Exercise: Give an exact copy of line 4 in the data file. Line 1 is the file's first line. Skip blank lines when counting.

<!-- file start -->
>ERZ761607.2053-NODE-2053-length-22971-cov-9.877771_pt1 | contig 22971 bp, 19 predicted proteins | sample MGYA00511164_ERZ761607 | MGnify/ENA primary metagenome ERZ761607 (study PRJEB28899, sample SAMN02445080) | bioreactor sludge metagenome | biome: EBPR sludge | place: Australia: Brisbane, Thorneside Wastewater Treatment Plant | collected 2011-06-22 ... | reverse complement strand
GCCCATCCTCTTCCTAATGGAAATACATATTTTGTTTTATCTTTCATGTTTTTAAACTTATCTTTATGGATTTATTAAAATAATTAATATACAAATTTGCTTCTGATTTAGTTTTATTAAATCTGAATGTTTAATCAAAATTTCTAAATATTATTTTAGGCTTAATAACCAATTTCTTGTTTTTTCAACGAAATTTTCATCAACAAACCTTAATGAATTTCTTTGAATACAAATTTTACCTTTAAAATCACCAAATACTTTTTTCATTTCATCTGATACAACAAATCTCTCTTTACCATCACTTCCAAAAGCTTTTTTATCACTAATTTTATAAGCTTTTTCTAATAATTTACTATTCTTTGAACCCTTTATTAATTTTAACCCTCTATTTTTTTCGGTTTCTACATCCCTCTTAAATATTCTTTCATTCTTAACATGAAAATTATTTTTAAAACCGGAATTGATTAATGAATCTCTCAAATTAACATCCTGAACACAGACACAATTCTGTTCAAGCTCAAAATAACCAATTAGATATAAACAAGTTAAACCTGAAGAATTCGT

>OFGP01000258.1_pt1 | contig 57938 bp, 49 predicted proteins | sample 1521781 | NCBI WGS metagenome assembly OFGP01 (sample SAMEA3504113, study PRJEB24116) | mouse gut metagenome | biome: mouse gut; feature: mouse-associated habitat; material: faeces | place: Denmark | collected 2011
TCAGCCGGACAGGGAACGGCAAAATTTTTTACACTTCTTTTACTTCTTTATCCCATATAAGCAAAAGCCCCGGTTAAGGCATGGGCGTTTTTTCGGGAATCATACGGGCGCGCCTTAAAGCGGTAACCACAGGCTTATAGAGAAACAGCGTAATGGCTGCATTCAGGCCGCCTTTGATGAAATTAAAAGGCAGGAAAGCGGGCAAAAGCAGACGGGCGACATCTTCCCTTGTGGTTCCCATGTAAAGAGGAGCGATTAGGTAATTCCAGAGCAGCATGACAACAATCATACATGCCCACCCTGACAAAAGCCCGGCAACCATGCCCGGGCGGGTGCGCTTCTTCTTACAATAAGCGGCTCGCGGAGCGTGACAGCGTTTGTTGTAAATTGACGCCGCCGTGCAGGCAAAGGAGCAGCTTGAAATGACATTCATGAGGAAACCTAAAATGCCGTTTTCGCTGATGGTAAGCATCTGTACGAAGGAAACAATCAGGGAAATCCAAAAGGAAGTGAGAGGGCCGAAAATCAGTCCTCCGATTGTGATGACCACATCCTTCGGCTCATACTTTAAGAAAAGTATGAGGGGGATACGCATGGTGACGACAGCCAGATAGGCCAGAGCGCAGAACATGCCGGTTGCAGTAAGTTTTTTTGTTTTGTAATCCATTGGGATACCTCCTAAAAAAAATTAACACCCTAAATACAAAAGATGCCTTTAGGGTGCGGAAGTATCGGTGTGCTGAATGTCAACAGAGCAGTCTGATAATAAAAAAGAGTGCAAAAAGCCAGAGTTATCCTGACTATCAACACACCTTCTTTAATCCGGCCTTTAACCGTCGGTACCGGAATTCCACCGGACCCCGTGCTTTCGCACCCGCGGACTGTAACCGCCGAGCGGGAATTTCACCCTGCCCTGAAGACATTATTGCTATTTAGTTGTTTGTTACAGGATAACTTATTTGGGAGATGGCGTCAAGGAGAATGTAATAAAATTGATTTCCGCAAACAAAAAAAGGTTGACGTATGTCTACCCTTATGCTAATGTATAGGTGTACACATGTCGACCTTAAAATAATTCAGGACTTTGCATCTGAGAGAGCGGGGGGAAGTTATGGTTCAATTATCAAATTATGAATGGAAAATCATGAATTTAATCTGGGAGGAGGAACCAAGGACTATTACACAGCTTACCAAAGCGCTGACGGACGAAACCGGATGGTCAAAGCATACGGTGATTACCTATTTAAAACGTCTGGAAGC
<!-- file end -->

TCAGCCGGACAGGGAACGGCAAAATTTTTTACACTTCTTTTACTTCTTTATCCCATATAAGCAAAAGCCCCGGTTAAGGCATGGGCGTTTTTTCGGGAATCATACGGGCGCGCCTTAAAGCGGTAACCACAGGCTTATAGAGAAACAGCGTAATGGCTGCATTCAGGCCGCCTTTGATGAAATTAAAAGGCAGGAAAGCGGGCAAAAGCAGACGGGCGACATCTTCCCTTGTGGTTCCCATGTAAAGAGGAGCGATTAGGTAATTCCAGAGCAGCATGACAACAATCATACATGCCCACCCTGACAAAAGCCCGGCAACCATGCCCGGGCGGGTGCGCTTCTTCTTACAATAAGCGGCTCGCGGAGCGTGACAGCGTTTGTTGTAAATTGACGCCGCCGTGCAGGCAAAGGAGCAGCTTGAAATGACATTCATGAGGAAACCTAAAATGCCGTTTTCGCTGATGGTAAGCATCTGTACGAAGGAAACAATCAGGGAAATCCAAAAGGAAGTGAGAGGGCCGAAAATCAGTCCTCCGATTGTGATGACCACATCCTTCGGCTCATACTTTAAGAAAAGTATGAGGGGGATACGCATGGTGACGACAGCCAGATAGGCCAGAGCGCAGAACATGCCGGTTGCAGTAAGTTTTTTTGTTTTGTAATCCATTGGGATACCTCCTAAAAAAAATTAACACCCTAAATACAAAAGATGCCTTTAGGGTGCGGAAGTATCGGTGTGCTGAATGTCAACAGAGCAGTCTGATAATAAAAAAGAGTGCAAAAAGCCAGAGTTATCCTGACTATCAACACACCTTCTTTAATCCGGCCTTTAACCGTCGGTACCGGAATTCCACCGGACCCCGTGCTTTCGCACCCGCGGACTGTAACCGCCGAGCGGGAATTTCACCCTGCCCTGAAGACATTATTGCTATTTAGTTGTTTGTTACAGGATAACTTATTTGGGAGATGGCGTCAAGGAGAATGTAATAAAATTGATTTCCGCAAACAAAAAAAGGTTGACGTATGTCTACCCTTATGCTAATGTATAGGTGTACACATGTCGACCTTAAAATAATTCAGGACTTTGCATCTGAGAGAGCGGGGGGAAGTTATGGTTCAATTATCAAATTATGAATGGAAAATCATGAATTTAATCTGGGAGGAGGAACCAAGGACTATTACACAGCTTACCAAAGCGCTGACGGACGAAACCGGATGGTCAAAGCATACGGTGATTACCTATTTAAAACGTCTGGAAGC